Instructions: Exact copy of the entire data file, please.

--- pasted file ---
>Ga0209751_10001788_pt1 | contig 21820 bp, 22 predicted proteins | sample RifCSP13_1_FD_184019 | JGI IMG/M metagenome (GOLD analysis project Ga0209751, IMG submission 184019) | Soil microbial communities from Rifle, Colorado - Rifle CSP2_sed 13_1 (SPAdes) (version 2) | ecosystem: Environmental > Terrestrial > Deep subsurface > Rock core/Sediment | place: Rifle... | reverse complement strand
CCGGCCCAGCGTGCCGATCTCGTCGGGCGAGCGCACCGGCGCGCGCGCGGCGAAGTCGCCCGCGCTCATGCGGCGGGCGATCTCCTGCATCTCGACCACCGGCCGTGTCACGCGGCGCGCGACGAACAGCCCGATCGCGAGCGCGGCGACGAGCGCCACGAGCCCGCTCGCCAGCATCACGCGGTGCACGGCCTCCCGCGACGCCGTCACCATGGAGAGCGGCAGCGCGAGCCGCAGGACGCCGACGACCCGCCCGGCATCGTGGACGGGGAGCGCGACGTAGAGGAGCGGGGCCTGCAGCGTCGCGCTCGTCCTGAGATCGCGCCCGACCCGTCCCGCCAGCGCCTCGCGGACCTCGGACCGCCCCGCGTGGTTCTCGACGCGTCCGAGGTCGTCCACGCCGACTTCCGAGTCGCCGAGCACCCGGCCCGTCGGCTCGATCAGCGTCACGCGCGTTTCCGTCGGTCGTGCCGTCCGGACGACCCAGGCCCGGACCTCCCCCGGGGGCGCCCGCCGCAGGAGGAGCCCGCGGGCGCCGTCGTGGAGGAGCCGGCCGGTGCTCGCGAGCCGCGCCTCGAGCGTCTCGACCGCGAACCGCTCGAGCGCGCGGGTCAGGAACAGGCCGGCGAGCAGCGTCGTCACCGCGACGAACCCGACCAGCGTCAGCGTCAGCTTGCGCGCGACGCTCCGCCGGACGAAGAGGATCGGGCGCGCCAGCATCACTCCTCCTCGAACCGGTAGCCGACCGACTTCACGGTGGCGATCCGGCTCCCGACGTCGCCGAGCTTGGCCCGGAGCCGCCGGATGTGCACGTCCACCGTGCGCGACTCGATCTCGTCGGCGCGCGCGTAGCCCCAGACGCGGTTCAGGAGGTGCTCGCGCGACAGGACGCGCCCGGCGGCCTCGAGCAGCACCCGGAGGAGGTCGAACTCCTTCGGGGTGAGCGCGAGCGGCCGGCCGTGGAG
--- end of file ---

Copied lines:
>Ga0209751_10001788_pt1 | contig 21820 bp, 22 predicted proteins | sample RifCSP13_1_FD_184019 | JGI IMG/M metagenome (GOLD analysis project Ga0209751, IMG submission 184019) | Soil microbial communities from Rifle, Colorado - Rifle CSP2_sed 13_1 (SPAdes) (version 2) | ecosystem: Environmental > Terrestrial > Deep subsurface > Rock core/Sediment | place: Rifle... | reverse complement strand
CCGGCCCAGCGTGCCGATCTCGTCGGGCGAGCGCACCGGCGCGCGCGCGGCGAAGTCGCCCGCGCTCATGCGGCGGGCGATCTCCTGCATCTCGACCACCGGCCGTGTCACGCGGCGCGCGACGAACAGCCCGATCGCGAGCGCGGCGACGAGCGCCACGAGCCCGCTCGCCAGCATCACGCGGTGCACGGCCTCCCGCGACGCCGTCACCATGGAGAGCGGCAGCGCGAGCCGCAGGACGCCGACGACCCGCCCGGCATCGTGGACGGGGAGCGCGACGTAGAGGAGCGGGGCCTGCAGCGTCGCGCTCGTCCTGAGATCGCGCCCGACCCGTCCCGCCAGCGCCTCGCGGACCTCGGACCGCCCCGCGTGGTTCTCGACGCGTCCGAGGTCGTCCACGCCGACTTCCGAGTCGCCGAGCACCCGGCCCGTCGGCTCGATCAGCGTCACGCGCGTTTCCGTCGGTCGTGCCGTCCGGACGACCCAGGCCCGGACCTCCCCCGGGGGCGCCCGCCGCAGGAGGAGCCCGCGGGCGCCGTCGTGGAGGAGCCGGCCGGTGCTCGCGAGCCGCGCCTCGAGCGTCTCGACCGCGAACCGCTCGAGCGCGCGGGTCAGGAACAGGCCGGCGAGCAGCGTCGTCACCGCGACGAACCCGACCAGCGTCAGCGTCAGCTTGCGCGCGACGCTCCGCCGGACGAAGAGGATCGGGCGCGCCAGCATCACTCCTCCTCGAACCGGTAGCCGACCGACTTCACGGTGGCGATCCGGCTCCCGACGTCGCCGAGCTTGGCCCGGAGCCGCCGGATGTGCACGTCCACCGTGCGCGACTCGATCTCGTCGGCGCGCGCGTAGCCCCAGACGCGGTTCAGGAGGTGCTCGCGCGACAGGACGCGCCCGGCGGCCTCGAGCAGCACCCGGAGGAGGTCGAACTCCTTCGGGGTGAGCGCGAGCGGCCGGCCGTGGAG